Political strategy of Chinese private ventures: an organizational life cycle framework.
Drawing upon insights from multiple theories on corporate political strategy, this study proposes an organizational life cycle framework for explaining Chinese ventures' political strategies. The model suggests that Chinese private ventures exhibit different motivations, objectives and approaches in their political strategies at different life-cycle stages, due to changes in the environmental and institutional constraints and their organizational dominant problems. To better understand Chinese private ventures' political strategies, researchers need to take into account both the environmental and organizational contexts at each stage under which the venture's political strategies are developed.
Scholars have long recognized the importance of political strategies in affecting firm behavior and performance (Getz, 1997; Hillman & Hitt, 1999; Hillman, Keim & Schuler, 2004; Hillman, Zardkoohi & Bierman, 1999; Keim & Baysinger, 1988; Masters & Baysinger, 1985; Masters & Keim, 1985). Because government policies have significant effects on competitive environment of firms, companies may employ political strategies or actions (such as lobbying, advocacy advertising, political campaign contribution, etc.) to create a favorable external environment, and to gain competitive advantages over their rivals. Current research on corporate political strategy, however, is largely conducted on Western companies, especially in the setting of multinational corporations (e.g., Blumentritt & Nigh, 2002; Chen, 2007; Hillman, 2003; Kennedy, 2007). The political strategy of private ventures in a non-Western country (such as China) is a much-understudied area. Given the increasing influence of private sector in Chinese national (ADB, 2003; Dougherty, Herd & He, 2007), and the significant power of government policies on the development of private ventures in China, knowledge about political strategies of Chinese private ventures becomes imperative.
This paper aims to enrich the research of corporate political strategy by building a descriptive theory for understanding Chinese private ventures' political strategies. Adopting an organizational life cycle approach, and drawing upon insights of multiple theories such as the resource-dependence theory (Pfeffer & Salancik, 1978), institutional theory (Dimaggio & Powell, 1983; Powell & DiMaggio, 1991), strategic choice theory (Child, 1972), exchange theory (Cook, 1977) and the resource-based view (Barney, 1991; Wernerfelt, 1984), the paper builds a framework to explain how the environmental and organizational factors influence political strategies of Chinese private ventures at different life-cycle stages. Since China differs sharply from Western countries in political, societal and cultural environment, I hope this study offer an opportunity to refine and test existing theories, and to further our understanding of corporate political strategy by focusing on emerging economies. The premise of the life cycle framework is that at different developmental stages, Chinese private ventures exhibit different motivations, objectives, and often take different approaches for their political strategies, due to different external and internal environments. Prior research has suggested that a firm's political strategy changes over time as it faces different sets of opportunities and threats from the environment, however less research has been done on the change of a firm's political strategy (Getz, 1997). This study therefore answers this research call as well.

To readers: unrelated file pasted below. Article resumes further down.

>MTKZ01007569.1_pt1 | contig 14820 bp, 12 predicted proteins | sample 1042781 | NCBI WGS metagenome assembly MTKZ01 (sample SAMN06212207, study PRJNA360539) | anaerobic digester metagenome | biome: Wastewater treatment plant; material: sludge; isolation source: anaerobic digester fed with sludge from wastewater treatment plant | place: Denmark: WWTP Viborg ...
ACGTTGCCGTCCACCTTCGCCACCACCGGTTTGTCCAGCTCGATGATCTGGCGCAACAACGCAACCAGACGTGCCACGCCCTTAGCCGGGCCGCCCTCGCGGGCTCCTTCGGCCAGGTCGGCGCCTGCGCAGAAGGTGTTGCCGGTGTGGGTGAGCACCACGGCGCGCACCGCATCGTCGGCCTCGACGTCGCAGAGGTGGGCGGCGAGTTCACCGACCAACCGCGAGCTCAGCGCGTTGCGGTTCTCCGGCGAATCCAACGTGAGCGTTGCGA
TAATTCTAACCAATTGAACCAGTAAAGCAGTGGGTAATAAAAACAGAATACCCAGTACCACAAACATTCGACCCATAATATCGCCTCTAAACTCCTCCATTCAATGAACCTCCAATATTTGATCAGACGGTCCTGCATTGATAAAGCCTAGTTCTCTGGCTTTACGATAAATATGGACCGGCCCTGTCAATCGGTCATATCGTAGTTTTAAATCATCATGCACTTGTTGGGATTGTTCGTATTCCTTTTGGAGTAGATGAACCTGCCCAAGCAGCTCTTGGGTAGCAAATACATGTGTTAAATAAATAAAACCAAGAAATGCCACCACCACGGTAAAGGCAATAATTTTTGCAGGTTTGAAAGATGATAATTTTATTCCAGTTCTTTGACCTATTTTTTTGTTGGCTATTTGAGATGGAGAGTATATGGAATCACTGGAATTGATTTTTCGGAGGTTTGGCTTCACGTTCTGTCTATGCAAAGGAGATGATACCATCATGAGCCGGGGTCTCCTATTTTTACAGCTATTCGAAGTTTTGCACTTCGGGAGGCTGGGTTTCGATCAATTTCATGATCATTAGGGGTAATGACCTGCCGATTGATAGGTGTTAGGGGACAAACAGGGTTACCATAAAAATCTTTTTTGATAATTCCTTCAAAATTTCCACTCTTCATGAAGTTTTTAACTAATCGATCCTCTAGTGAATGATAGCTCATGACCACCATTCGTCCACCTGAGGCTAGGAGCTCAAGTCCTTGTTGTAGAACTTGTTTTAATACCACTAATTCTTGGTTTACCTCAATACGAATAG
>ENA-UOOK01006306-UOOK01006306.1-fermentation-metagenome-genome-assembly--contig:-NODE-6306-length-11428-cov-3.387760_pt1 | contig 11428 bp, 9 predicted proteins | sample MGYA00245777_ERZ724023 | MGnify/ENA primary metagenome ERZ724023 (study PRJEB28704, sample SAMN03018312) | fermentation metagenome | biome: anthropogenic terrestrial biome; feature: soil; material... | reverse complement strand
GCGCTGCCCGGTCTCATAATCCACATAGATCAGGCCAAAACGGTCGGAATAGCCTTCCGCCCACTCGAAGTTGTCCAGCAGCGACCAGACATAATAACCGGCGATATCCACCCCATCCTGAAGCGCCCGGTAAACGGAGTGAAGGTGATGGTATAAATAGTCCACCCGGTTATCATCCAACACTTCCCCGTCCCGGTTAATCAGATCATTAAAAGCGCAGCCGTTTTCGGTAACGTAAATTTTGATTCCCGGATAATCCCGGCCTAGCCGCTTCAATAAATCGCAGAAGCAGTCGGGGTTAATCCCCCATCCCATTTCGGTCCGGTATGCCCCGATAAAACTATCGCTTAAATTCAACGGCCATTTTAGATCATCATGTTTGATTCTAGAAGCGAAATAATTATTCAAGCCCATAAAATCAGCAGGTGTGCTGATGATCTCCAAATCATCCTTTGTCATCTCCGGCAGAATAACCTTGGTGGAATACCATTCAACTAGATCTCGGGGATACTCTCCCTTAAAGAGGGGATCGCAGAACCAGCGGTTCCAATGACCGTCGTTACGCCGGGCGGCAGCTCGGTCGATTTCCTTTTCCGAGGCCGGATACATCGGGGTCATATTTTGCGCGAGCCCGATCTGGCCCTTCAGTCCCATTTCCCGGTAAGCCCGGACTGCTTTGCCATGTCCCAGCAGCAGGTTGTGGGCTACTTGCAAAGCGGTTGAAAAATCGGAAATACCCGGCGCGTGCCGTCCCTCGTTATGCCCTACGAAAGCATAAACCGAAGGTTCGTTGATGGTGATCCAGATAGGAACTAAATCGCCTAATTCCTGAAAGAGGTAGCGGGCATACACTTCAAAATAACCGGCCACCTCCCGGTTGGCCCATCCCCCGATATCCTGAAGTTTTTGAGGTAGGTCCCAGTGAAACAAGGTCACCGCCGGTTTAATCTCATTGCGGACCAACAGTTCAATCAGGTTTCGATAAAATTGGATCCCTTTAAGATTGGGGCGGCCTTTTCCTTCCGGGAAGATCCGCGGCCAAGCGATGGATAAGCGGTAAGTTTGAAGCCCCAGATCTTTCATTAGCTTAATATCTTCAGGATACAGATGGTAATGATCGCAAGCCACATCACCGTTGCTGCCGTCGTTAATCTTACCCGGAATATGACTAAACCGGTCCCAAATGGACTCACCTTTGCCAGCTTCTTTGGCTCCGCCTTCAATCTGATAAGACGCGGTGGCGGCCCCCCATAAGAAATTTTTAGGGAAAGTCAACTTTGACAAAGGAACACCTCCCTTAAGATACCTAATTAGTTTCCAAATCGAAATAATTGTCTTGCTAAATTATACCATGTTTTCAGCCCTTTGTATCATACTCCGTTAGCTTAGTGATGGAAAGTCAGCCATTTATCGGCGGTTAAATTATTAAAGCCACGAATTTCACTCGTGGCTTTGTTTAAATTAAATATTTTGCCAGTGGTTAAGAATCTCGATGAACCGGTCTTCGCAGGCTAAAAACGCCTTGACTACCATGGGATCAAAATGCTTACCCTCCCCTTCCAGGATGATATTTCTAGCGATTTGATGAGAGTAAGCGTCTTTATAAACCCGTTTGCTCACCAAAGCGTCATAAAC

THEORIES ON CORPORATE POLITICAL STRATEGY